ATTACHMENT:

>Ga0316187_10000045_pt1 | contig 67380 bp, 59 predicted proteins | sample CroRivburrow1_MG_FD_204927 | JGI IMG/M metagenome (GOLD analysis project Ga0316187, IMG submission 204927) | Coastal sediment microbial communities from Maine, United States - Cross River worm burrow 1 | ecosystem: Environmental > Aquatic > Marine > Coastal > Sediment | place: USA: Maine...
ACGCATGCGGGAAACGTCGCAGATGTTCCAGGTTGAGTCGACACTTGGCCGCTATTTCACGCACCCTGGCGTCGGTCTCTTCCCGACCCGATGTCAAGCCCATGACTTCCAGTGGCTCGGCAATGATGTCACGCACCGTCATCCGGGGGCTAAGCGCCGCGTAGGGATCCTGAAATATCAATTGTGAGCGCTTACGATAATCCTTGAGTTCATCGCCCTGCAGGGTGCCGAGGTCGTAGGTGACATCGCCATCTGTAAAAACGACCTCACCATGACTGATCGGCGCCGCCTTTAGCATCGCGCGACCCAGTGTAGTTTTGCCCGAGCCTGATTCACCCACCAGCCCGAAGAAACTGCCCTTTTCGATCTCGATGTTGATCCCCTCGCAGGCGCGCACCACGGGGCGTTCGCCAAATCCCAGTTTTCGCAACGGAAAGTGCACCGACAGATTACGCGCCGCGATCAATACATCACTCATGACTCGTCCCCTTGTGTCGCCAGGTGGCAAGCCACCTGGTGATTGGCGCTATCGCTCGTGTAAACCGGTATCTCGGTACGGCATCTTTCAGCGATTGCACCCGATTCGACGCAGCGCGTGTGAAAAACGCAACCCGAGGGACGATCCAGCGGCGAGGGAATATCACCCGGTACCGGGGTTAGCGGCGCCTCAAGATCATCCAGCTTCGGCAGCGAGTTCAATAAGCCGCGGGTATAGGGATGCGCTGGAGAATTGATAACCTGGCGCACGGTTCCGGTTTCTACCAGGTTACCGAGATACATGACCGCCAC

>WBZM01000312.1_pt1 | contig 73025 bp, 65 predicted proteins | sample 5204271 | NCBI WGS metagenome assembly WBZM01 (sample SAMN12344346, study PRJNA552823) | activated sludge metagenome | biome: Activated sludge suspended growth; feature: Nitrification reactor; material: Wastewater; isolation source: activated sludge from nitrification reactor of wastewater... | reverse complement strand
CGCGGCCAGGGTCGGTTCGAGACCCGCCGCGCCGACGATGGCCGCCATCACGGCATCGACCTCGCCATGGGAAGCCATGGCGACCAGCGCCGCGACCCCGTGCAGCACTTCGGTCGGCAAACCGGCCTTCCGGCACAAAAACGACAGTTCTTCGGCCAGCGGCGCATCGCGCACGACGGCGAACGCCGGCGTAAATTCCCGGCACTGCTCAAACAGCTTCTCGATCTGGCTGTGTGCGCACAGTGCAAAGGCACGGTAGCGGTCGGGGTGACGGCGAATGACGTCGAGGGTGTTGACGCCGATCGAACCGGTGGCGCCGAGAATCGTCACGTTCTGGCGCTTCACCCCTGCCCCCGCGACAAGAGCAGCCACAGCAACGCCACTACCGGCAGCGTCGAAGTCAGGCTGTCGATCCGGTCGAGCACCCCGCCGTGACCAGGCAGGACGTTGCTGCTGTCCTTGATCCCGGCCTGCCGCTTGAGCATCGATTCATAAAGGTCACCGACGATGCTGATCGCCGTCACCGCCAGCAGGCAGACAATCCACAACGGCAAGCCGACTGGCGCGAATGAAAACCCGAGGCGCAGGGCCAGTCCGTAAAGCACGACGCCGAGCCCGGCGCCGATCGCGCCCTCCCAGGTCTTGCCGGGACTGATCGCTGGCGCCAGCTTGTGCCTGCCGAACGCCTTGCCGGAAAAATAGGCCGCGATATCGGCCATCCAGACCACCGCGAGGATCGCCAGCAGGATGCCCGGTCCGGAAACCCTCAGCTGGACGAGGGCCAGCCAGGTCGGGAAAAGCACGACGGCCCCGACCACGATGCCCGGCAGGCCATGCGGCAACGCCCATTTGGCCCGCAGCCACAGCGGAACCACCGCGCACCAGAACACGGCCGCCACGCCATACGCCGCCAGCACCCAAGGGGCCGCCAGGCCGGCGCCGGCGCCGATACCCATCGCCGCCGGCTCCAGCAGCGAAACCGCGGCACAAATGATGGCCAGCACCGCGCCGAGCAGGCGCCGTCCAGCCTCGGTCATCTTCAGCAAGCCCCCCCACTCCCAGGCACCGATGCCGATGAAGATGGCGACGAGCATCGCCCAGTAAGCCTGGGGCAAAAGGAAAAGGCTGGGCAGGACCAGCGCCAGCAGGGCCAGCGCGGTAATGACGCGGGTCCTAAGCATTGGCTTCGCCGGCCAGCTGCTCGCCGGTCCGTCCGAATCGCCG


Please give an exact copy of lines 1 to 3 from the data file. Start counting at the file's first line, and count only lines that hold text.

>Ga0316187_10000045_pt1 | contig 67380 bp, 59 predicted proteins | sample CroRivburrow1_MG_FD_204927 | JGI IMG/M metagenome (GOLD analysis project Ga0316187, IMG submission 204927) | Coastal sediment microbial communities from Maine, United States - Cross River worm burrow 1 | ecosystem: Environmental > Aquatic > Marine > Coastal > Sediment | place: USA: Maine...
ACGCATGCGGGAAACGTCGCAGATGTTCCAGGTTGAGTCGACACTTGGCCGCTATTTCACGCACCCTGGCGTCGGTCTCTTCCCGACCCGATGTCAAGCCCATGACTTCCAGTGGCTCGGCAATGATGTCACGCACCGTCATCCGGGGGCTAAGCGCCGCGTAGGGATCCTGAAATATCAATTGTGAGCGCTTACGATAATCCTTGAGTTCATCGCCCTGCAGGGTGCCGAGGTCGTAGGTGACATCGCCATCTGTAAAAACGACCTCACCATGACTGATCGGCGCCGCCTTTAGCATCGCGCGACCCAGTGTAGTTTTGCCCGAGCCTGATTCACCCACCAGCCCGAAGAAACTGCCCTTTTCGATCTCGATGTTGATCCCCTCGCAGGCGCGCACCACGGGGCGTTCGCCAAATCCCAGTTTTCGCAACGGAAAGTGCACCGACAGATTACGCGCCGCGATCAATACATCACTCATGACTCGTCCCCTTGTGTCGCCAGGTGGCAAGCCACCTGGTGATTGGCGCTATCGCTCGTGTAAACCGGTATCTCGGTACGGCATCTTTCAGCGATTGCACCCGATTCGACGCAGCGCGTGTGAAAAACGCAACCCGAGGGACGATCCAGCGGCGAGGGAATATCACCCGGTACCGGGGTTAGCGGCGCCTCAAGATCATCCAGCTTCGGCAGCGAGTTCAATAAGCCGCGGGTATAGGGATGCGCTGGAGAATTGATAACCTGGCGCACGGTTCCGGTTTCTACCAGGTTACCGAGATACATGACCGCCAC

>WBZM01000312.1_pt1 | contig 73025 bp, 65 predicted proteins | sample 5204271 | NCBI WGS metagenome assembly WBZM01 (sample SAMN12344346, study PRJNA552823) | activated sludge metagenome | biome: Activated sludge suspended growth; feature: Nitrification reactor; material: Wastewater; isolation source: activated sludge from nitrification reactor of wastewater... | reverse complement strand